Archive for the ‘Romance Books’ Category

Romance Books

Sunday, August 15th, 2010

Romance literature before the 17th century revealed itself as including the kinds of tales more popularly thought of as the ‘middle earth’ genre today: wizards and magic; knights following quests and damsels in distress. This style entertained and carried much in the way of allegory and the complexities of good versus evil rather than the kinds of romance the genre engenders in readers today. There are different sub-genre to the category of romance – including true romance, classic and contemporary authors, anthologies, and nowadays the inclusion of gay and lesbian romance. 

Sublime romance became the accepted mode post-17th century, with rural life romanticised and the pastoral upheld as a kind of rhapsody – epitomised in the paintings by Gainsborough such as his ‘Girls on a Swing’ and Jane Austin’s novels depicting the glories of country life [for the relatively well-to-do, anyway]. Romantic novels in the 19th century tended to be either gothic or historical, epitomised in “Wuthering Heights” and the Scottish Lairds of Sir Walter Scott’s novels. The gothic romantic novel also took hold in America with writers such as Hawthorne who wrote “The Scarlet Letter”, the writings of James Fenimore Cooper and, of course, Mary Shelley and her epic “Frankenstein”. 

Anthologies are ideal if you enjoy reading but have little time to read a full book. The stories in anthologies are short stories that you can pick up and put down within a reasonably short period of time. Many people enjoy reading anthologies because the plot tends to be tighter and the action speeded up, often making it more exciting and more satisfying to read. A number of examples of the modern romantic anthology can be found in our anthology section amongst the romance category.

One of these is the Black Lace series of anthologies, published by Virgin Nexus, which contains a range of short erotic fiction that has been described [with good reason] as ‘outrageous and always erotic’. Indecent little titles suggest naughtiness and sensuality – quite iniquitous, in fact, but totally entertaining.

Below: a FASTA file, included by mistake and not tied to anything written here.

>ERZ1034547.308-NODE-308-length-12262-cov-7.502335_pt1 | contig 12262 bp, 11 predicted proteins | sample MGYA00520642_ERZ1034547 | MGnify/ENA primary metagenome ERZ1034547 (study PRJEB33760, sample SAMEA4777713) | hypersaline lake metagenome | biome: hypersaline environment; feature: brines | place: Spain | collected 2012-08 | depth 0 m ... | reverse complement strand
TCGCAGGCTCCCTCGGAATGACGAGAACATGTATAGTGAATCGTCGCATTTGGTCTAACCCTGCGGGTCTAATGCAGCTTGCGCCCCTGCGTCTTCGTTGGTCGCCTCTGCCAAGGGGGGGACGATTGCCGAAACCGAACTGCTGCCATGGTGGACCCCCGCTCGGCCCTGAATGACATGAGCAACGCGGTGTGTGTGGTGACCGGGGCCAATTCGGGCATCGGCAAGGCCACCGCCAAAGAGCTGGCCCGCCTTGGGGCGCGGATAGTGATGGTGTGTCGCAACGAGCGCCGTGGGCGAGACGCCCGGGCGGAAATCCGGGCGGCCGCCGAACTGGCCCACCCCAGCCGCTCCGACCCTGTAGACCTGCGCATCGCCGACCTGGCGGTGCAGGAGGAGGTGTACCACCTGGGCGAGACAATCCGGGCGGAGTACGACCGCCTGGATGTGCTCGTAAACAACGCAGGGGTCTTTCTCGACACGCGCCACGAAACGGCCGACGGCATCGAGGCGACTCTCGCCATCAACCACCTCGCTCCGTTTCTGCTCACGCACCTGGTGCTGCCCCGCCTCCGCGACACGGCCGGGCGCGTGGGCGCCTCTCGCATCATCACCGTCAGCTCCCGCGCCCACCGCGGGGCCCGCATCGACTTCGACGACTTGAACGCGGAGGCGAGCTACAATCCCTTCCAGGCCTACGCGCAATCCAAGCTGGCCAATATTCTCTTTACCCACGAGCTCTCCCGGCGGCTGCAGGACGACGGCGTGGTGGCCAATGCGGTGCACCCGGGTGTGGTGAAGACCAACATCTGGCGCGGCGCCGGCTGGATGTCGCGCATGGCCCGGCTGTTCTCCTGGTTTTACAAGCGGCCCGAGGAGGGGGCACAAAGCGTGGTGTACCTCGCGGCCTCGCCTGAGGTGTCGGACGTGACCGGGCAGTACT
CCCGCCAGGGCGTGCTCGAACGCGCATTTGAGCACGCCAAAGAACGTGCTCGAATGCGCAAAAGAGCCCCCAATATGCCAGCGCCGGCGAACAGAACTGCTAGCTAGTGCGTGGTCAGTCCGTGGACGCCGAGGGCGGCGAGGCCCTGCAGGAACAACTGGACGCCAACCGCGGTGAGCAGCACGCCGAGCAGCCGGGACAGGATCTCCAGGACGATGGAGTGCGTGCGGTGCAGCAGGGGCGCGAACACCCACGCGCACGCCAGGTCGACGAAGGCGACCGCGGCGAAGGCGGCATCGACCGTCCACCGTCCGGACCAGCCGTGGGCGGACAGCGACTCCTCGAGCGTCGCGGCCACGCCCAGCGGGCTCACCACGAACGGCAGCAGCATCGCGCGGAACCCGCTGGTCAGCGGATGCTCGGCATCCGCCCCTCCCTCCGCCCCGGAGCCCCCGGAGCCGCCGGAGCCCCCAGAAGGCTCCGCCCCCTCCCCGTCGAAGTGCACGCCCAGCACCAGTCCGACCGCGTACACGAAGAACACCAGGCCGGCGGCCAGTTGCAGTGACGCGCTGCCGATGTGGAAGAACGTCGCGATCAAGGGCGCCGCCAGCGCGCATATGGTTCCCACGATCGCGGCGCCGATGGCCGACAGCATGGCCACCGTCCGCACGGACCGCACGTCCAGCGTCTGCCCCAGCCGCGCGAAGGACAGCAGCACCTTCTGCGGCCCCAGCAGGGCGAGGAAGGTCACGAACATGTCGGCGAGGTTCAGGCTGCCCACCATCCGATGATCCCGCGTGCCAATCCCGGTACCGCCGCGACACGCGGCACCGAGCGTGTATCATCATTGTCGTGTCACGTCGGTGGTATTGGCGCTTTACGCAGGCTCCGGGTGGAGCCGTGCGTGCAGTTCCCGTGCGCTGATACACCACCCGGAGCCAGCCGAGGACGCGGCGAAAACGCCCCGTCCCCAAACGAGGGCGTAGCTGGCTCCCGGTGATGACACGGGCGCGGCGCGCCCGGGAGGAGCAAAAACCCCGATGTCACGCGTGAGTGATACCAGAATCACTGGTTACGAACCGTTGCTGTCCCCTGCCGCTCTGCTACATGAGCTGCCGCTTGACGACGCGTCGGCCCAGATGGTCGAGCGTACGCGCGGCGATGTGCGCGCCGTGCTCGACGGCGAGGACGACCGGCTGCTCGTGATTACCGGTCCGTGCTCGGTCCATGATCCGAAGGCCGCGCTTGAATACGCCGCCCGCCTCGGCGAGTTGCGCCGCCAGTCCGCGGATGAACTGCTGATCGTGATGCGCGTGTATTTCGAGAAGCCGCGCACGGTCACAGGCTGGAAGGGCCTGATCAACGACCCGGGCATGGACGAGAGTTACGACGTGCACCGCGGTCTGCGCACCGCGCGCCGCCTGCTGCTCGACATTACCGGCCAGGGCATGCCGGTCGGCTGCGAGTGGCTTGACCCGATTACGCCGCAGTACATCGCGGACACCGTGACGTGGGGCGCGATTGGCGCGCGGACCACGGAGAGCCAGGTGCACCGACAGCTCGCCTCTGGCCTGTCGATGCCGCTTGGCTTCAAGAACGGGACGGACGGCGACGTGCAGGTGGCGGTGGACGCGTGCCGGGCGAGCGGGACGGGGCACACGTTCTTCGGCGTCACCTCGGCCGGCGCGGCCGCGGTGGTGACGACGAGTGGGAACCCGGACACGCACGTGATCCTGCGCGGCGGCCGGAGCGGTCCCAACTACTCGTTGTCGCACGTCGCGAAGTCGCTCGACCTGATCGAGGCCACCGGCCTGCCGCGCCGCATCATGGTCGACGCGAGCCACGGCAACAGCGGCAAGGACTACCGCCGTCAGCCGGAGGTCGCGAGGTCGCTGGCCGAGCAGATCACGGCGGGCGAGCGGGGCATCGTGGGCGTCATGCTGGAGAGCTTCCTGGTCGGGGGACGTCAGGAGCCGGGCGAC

Classic and Contemporary Authors
When it comes to classic and contemporary authors, there is quite a selection to choose from. Within this category romance can be broken down into: 

  • Contemporary series which features stories of romance based on the traditional two central people falling in love. These romance novels are usually set after 1945 and follow the portrayal of their central characters as their lives evolve.
  • Contemporary single title is again based on the central two characters but, instead of being part of a series, it depicts their whole story within the pages of this single book. Again, however, the plot tends to be set after 1945. 
  • Historical romance can take place in any location and during any time period up to 1945. 
  • Inspirational romance involves the central characters’ love evolving within the context of a practicing spiritual relationship where their religious beliefs form the most powerful central plot of this story – but evolving within their romantic relationship.
  • Novels which have particularly strong romantic elements feature themes whereby the romance is the major theme and totally central to the story’s theme. This romantic element, despite being central to the plot is interwoven amongst adversity from which the main characters overcome in order to plight their troth.
  • Paranormal romance often involves a plot which takes place within a fantasy world of the future, or wrapped around other paranormal occurrences.
  • Regency romance is always a particularly popular theme. It is based within the Regency period, set within the British Empire, during the years immediately prior to when Queen Victoria ascended to the throne.